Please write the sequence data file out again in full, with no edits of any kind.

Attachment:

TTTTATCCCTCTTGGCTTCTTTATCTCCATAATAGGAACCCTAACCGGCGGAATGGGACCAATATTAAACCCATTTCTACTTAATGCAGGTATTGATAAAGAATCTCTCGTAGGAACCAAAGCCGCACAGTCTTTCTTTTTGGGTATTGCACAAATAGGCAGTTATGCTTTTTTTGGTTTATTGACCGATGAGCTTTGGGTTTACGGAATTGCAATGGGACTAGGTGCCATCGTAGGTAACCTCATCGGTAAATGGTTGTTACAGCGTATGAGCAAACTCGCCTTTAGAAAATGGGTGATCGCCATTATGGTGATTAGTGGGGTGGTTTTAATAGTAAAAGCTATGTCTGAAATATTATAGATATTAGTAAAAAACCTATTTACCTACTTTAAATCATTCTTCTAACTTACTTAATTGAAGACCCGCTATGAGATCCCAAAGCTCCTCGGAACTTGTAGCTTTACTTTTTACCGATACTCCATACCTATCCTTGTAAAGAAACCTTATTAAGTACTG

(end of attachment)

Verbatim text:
TTTTATCCCTCTTGGCTTCTTTATCTCCATAATAGGAACCCTAACCGGCGGAATGGGACCAATATTAAACCCATTTCTACTTAATGCAGGTATTGATAAAGAATCTCTCGTAGGAACCAAAGCCGCACAGTCTTTCTTTTTGGGTATTGCACAAATAGGCAGTTATGCTTTTTTTGGTTTATTGACCGATGAGCTTTGGGTTTACGGAATTGCAATGGGACTAGGTGCCATCGTAGGTAACCTCATCGGTAAATGGTTGTTACAGCGTATGAGCAAACTCGCCTTTAGAAAATGGGTGATCGCCATTATGGTGATTAGTGGGGTGGTTTTAATAGTAAAAGCTATGTCTGAAATATTATAGATATTAGTAAAAAACCTATTTACCTACTTTAAATCATTCTTCTAACTTACTTAATTGAAGACCCGCTATGAGATCCCAAAGCTCCTCGGAACTTGTAGCTTTACTTTTTACCGATACTCCATACCTATCCTTGTAAAGAAACCTTATTAAGTACTG